Why do they do this?  It’s not like Ralph has a choice in his role in the game.  He and Felix can’t just switch spots and Ralph is suddenly the hero of the game, that wouldn’t make sense to anyone who plays Fix-It Felix, Jr.  Ralph is stuck in his role, and yet everyone hates him for it.  He even goes to a support group for villains of games, almost all of them needing help coping with being so hated simply for being who they’re supposed to be.  These are some deep psychological issues that Wreck-It Ralph is tackling.  As Zangief says “you are bad guy, but this does not mean you are bad guy.”  As in, simply because your role is to be a bad guy, that doesn’t make you a bad person, at least not in the world of the video games.  How many movies, much less Disney fare, even question what makes a bad guy a bad guy?  Why they are what they are?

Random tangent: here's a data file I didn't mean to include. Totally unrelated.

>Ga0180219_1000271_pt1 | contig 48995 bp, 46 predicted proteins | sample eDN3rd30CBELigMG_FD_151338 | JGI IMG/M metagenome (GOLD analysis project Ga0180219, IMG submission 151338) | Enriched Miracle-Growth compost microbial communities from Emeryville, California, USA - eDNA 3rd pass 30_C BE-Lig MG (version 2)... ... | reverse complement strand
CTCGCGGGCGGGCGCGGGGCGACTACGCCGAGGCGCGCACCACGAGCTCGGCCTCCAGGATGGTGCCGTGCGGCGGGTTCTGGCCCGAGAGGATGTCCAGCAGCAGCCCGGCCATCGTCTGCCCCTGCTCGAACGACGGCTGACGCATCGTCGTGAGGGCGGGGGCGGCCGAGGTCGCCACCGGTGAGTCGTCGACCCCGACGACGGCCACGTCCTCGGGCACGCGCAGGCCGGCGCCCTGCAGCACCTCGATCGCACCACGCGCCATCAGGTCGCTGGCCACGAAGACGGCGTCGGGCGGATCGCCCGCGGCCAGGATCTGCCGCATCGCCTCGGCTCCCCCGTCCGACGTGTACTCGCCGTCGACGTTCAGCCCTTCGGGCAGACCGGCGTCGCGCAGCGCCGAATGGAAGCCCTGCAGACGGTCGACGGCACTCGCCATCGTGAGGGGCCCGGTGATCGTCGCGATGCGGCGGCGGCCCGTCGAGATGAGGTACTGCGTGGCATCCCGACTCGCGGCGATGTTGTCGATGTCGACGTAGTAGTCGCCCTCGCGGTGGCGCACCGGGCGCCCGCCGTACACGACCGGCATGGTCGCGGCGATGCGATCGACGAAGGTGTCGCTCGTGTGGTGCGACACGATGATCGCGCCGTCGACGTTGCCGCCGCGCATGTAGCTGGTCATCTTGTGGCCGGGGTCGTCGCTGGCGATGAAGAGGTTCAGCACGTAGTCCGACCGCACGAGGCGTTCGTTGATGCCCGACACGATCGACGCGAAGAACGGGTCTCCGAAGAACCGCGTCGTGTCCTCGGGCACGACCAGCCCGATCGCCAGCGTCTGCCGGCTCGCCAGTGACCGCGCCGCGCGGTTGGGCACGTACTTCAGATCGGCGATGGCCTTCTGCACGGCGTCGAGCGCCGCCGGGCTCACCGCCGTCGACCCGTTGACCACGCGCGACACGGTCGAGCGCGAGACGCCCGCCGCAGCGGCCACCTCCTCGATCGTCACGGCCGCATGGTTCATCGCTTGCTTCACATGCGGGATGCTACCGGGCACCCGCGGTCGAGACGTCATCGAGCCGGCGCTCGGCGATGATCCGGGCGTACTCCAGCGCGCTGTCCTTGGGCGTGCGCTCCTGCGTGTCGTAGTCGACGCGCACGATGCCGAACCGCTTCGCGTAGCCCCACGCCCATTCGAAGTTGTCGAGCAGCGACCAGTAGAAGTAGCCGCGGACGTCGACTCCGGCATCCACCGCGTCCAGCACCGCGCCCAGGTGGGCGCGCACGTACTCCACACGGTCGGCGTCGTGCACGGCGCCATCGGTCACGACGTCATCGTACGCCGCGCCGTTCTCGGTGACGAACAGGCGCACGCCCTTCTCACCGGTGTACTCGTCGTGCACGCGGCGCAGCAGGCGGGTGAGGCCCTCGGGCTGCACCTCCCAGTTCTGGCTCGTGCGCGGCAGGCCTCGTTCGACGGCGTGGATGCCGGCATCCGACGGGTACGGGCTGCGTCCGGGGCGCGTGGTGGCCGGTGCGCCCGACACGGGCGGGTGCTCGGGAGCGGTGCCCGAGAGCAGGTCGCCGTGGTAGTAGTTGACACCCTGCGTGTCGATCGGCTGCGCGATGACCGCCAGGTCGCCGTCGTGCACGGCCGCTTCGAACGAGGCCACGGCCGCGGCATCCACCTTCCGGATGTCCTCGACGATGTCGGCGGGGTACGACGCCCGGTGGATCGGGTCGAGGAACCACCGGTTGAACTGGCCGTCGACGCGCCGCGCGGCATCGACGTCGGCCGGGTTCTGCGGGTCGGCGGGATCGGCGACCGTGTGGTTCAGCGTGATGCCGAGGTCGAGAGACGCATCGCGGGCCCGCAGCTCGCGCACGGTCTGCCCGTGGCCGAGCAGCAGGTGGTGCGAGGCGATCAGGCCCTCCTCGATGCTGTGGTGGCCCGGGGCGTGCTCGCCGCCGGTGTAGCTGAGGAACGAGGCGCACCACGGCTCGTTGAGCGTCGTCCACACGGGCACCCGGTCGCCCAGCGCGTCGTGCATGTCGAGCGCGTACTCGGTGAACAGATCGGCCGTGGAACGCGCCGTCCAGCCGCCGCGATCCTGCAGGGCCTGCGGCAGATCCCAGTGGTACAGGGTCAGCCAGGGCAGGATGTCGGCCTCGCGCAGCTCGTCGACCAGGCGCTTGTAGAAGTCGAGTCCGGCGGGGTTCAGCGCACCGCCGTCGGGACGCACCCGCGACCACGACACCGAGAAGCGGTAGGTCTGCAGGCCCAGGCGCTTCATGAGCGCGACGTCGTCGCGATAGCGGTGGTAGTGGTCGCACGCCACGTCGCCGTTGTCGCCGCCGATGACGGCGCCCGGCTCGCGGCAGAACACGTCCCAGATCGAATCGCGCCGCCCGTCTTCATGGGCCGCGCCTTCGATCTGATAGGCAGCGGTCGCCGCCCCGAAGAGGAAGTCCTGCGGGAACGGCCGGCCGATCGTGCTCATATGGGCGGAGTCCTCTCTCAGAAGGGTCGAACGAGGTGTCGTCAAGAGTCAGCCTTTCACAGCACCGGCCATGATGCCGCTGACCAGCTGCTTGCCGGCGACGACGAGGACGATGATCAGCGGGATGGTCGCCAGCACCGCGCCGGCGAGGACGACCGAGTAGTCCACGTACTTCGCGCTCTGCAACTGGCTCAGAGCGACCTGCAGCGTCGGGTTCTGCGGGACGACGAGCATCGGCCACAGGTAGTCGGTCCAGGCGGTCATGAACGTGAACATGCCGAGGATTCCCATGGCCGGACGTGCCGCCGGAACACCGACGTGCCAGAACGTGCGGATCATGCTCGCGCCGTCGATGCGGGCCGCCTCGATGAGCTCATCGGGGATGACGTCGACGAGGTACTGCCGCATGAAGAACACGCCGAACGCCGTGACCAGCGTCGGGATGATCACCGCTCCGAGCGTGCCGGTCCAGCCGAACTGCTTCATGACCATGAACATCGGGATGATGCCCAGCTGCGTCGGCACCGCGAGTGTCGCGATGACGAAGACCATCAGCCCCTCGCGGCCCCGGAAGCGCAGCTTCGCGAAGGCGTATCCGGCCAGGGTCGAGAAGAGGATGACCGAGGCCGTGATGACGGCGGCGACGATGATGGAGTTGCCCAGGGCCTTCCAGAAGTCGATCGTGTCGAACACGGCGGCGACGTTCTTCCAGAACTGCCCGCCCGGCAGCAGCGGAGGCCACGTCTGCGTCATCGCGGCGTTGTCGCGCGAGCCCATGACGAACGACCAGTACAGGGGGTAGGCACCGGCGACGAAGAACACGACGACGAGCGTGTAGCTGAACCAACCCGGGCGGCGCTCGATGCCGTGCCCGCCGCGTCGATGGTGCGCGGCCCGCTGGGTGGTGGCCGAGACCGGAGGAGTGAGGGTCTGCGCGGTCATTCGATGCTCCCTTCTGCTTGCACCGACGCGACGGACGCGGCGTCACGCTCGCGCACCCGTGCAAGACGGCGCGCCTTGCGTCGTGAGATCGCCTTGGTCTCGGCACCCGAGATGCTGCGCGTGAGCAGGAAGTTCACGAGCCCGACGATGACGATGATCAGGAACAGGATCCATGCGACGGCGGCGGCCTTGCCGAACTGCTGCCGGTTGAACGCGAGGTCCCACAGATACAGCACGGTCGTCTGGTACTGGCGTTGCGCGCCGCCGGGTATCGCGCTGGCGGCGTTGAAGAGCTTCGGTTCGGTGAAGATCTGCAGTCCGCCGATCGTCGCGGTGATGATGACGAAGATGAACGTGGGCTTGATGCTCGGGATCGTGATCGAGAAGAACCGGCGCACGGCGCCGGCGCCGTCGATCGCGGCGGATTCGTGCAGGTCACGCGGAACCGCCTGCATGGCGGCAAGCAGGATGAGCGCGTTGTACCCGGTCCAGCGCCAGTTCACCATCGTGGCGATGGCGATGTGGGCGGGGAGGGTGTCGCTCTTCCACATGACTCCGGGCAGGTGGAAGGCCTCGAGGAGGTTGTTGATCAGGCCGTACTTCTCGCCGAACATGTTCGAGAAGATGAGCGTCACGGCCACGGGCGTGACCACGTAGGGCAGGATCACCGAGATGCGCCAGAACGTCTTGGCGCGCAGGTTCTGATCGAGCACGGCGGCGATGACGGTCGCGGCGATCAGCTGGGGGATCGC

If Zangief is good guy, then who will crush man's skull like sparrow's egg between thighs?

“If Zangief is good guy, then who will crush man’s skull like sparrow’s egg between thighs?”

But Ralph has a hard time accepting this, as he is a flawed, nuanced protagonist.  Most other Disney CG films shy away from this sort of introspective character.  Sure, some may be misunderstood or flawed in their own way, but it’s rare when a character is so aware of his role in life and questioning why things have to be this way.  Is it his own fault for being hated?  Is he a bad person for wanting to be a hero?  Does one have to accept the life they are given, or is it possible to change your lot?  Is the only thing one is able to really change is an attitude?